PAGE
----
• Toolbar buttons for area search, statistics, web browser, debug settings
  • “Eject from Group” on the group participant context menu
  • RLVa updates
  • Ability to hide empty system folders in a dynamic way
  • The AO button is now a single button for configuration with an inset button for turning AO functions on / off.


Possibly one of the most anticipated Firestorm updates since the Viewer was first launched, this release packs a lot into it, and it is clear the entire team has worked hard to incorporate a lot of features and people’s feedback, and rise to the challenge of producing a Viewer that can meet the needs of a very diverse audience.

And I think they’ve succeeded.

There is much here to please those who still feel frustrated with the V3.2 in terms of buttons and alignment, those who like the existing Firestorm layout and those who prefer a V1-style approach to their Viewer. Equally, there are probably a couple of things that are going to be missed for those who liked them, such as the Sidebar-like sliding of floater from the right side of the screen (although obviously, panels can be moved there and will persist on opening between log-ins). But we should all try and move with the times…

Performance-wise, this release is on a part with other Viewer releases of late, with fps rates around the mid-30s on reasonably busy sims, dropping to mid-teens with shadows enabled. I’ve not run the Viewer fast or hard enough as yet to really consider stability, but in logging between appearance settings I didn’t have any of the “locking up” on log-out I’ve experienced of late with (in particular) and .24882.

While it may be my eyesight and the lateness of the hour, shadows appear to render somewhat more sharply with this release, and I’m finding myself wishing Firestorm has a gamma correction capability for photography – but we can’t have everything!

I’m particularly enamoured of the button alignment / autosize functions. These have allowed me to retain the look-feel from and be able to position my custom “multi-HUD” where it is both within reach and nicely tucked out of the way. Coupled with the anchoring of the chat bar, this alone makes this release of Firestorm a winner in my book.

Firestorm Videos

Two videos introducing the Firestorm FUI Beta

Related Links

9 thoughts on “Firestorm goes FUI

  1. The Starlight CUI Is a Color User Interface, that is compleatly color change. Which if you choice you can have a rainbow colored Skin. It also allows you to ajust the color to fit your mood if you wish to have one that reflects your, personal mood that you are in that day. It also gives you a extra tab in preferances that will allow you to change the viewer skin colors.


  2. I’m interested to see where this goes – My hopes aren’t high for anything, but it looked way more promising than anything SL could create.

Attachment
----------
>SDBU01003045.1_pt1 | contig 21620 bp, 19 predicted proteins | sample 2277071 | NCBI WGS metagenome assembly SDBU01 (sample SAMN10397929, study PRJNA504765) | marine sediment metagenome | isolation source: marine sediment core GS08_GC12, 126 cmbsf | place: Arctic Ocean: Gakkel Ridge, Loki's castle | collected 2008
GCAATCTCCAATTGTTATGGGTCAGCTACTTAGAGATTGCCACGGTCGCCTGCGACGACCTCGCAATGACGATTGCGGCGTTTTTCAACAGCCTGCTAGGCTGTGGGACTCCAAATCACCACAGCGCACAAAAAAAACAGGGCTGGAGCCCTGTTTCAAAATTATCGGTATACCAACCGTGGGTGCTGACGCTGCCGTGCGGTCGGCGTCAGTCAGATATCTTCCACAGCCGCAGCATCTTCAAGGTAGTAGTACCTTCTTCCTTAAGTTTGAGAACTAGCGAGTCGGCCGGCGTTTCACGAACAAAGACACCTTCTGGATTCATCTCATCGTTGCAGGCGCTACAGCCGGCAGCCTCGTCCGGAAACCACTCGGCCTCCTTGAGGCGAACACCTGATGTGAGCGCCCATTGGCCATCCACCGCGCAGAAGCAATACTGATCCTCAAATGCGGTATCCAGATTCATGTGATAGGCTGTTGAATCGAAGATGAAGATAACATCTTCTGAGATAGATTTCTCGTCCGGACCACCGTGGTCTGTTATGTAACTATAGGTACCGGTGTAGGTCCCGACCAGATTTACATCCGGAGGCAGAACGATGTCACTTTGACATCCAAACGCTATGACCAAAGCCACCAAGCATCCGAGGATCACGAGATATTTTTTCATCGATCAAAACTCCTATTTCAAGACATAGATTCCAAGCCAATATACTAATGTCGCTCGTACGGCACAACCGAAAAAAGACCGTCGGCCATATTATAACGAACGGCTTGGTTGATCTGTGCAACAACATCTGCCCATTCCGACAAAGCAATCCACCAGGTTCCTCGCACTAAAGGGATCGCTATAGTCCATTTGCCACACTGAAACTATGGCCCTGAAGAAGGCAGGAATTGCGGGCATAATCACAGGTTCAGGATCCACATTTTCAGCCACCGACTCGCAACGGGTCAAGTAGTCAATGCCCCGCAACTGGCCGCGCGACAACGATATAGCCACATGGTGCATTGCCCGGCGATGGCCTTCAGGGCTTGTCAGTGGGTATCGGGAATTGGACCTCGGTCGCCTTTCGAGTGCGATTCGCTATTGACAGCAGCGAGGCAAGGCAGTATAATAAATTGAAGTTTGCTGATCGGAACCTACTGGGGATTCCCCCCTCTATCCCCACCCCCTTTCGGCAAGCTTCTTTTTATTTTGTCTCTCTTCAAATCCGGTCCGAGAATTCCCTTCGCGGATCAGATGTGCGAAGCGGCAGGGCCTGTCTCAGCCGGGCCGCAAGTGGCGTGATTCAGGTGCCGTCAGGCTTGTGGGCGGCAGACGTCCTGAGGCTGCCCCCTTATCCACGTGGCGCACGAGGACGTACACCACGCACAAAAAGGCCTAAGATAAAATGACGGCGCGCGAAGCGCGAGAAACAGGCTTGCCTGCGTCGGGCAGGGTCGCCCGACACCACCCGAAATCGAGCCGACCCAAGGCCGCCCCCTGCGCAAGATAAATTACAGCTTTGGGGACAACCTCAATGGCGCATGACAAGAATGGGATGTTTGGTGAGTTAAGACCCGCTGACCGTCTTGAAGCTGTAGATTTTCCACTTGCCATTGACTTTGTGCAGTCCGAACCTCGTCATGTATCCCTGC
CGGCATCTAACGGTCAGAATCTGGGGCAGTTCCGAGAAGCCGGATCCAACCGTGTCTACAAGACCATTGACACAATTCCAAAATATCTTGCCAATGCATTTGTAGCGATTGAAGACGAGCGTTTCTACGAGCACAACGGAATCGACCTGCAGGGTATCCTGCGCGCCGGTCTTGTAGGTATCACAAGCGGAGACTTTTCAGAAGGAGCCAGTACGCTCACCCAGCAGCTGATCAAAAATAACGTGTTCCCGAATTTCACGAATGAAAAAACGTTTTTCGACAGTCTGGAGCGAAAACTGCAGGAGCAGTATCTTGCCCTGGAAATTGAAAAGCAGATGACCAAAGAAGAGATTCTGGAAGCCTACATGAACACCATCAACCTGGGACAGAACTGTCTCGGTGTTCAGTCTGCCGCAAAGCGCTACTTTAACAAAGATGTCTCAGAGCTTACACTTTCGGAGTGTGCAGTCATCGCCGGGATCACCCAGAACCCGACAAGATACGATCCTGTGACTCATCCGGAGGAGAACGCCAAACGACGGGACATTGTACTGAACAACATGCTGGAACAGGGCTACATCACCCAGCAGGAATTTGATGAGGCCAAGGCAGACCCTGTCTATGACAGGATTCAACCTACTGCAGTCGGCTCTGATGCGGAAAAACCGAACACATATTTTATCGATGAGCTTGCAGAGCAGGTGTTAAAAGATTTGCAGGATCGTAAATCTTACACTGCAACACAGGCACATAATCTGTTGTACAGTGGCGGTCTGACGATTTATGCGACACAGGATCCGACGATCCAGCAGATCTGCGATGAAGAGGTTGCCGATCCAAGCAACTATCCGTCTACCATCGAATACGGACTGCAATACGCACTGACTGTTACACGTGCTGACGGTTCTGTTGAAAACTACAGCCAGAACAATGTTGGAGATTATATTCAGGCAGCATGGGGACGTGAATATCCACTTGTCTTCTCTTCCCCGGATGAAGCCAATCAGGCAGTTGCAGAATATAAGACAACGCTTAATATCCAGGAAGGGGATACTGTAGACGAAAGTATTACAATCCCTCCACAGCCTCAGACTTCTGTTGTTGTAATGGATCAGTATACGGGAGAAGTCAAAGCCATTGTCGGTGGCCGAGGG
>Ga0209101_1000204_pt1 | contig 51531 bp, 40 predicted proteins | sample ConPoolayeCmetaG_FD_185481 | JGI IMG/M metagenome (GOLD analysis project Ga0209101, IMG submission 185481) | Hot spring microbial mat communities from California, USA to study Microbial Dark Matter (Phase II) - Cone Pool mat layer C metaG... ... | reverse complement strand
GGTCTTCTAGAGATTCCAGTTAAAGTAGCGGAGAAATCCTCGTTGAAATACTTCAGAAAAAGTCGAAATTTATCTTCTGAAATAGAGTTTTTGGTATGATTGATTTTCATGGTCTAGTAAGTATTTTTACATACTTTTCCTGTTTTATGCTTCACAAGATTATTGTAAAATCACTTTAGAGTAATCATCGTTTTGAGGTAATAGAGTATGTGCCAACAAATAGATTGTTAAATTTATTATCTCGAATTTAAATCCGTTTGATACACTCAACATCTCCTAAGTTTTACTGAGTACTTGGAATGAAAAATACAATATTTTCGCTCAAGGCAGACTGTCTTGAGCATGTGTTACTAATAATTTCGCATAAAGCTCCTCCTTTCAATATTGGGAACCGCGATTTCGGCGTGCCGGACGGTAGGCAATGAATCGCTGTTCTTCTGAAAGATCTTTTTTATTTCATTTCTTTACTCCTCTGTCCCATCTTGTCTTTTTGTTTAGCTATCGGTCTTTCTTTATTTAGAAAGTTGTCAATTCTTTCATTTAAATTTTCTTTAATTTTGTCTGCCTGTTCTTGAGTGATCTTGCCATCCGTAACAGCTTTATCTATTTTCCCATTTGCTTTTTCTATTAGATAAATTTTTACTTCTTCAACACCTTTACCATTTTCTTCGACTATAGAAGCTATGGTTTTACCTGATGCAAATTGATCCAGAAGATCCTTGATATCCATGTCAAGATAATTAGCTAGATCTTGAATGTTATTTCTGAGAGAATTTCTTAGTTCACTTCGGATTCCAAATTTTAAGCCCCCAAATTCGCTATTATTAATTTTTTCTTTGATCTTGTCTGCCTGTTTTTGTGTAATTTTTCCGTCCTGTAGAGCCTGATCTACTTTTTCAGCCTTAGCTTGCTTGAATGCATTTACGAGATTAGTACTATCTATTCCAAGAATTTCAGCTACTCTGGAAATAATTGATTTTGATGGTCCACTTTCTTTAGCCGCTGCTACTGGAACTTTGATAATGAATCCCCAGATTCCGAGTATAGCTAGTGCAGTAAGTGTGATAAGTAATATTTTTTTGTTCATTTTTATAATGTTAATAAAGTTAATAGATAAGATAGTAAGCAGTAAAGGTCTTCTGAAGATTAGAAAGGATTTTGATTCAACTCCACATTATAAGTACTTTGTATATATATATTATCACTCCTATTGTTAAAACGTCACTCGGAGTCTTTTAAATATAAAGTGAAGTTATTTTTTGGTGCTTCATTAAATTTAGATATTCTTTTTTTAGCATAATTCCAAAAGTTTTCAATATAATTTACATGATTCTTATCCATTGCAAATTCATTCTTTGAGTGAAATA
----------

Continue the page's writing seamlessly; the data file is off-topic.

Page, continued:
1. That’s standard with v3.2 as left / right sides have the button bar areas. As described in the article, if you don’t use left / right buttons (I don’t, for example), you can move panels to these sides and they will then open against them & the behaviour will persist – which by-and-large negates any problem.

        It’s not as elegant as having something slide out from the edge, but that’s not the fault of Firestorm (or any other Viewer) – it is simply what comes of giving the user the maximum amount of choice in terms of adapting the UI’s button placement.


  3. I am so glad that the Firestorm team was able to do something with the FUI’s bottom bar. This is what FUI should have done from the start.


  4. Curious that they’ve gone with calling it version ‘4’.
    – That’ll get mighty confusing someday when the viewers actually do hit v4.

    But its nice to see the FS folks can finally party like its 2011. 🙂
    – With this in place though, FS will be able to keep pace now, and may become a viable choice for folks who want something current.

    Nothing holding them back now.


  5. Installed and used it on Os grid.
    Works flawless there!
    On the Phoenix config with classic look.
    Only problem, not of Firestorm per si but duye to LL code.
    Image quality, as all the other mesh viewers, is inferior to any pre mesh viewer (Be a v1 or v2).
    And i had the chance to have more ppl using same computer is mine, wih some results and opinions.
    So our computers:
    Intel quad core I7, Nvidia Gtx 580 and 470, 12 giga ram, Windows 7 64b Ultimate.
    Monitor Samsung led 23 inch and 46 inch lcd Sony bravia.
    Graphics in ultra, no shadows, no depth of field. 16AA 4 Af (inbuild max AFsettings)
    The good: Fps on my regions around 60 fps, compared to 40 of imprudence or Phoenix pre mesh., both running at 16AA and 16HQaf via hardware settings (Override via nvidea control panel, some that LL forbid with the mesh code).
    All rez faster!
    The bad, flickering when zooming in and out, blured textures, text letter not defined.
    Overall, sensation of a severe degradation of image quality at the cost of better fps.
    that would mean good, if we are using old computers, but as it is, the cost means that i prefer to log in and be able to not stress my eyes, as 40 fps is a minimum loss but the quality is much higer!
    And same opinion is shared by another user with same computer and on same regions as me.
    So, even if i feel that firestorm now has All to be the future, until LL allows hardware to override the in build code AF settings, none of the mesh viewers can really beat the quyality of image of any pre mesh one, be a v1 or even old firestorm v2, LL v2 and so on!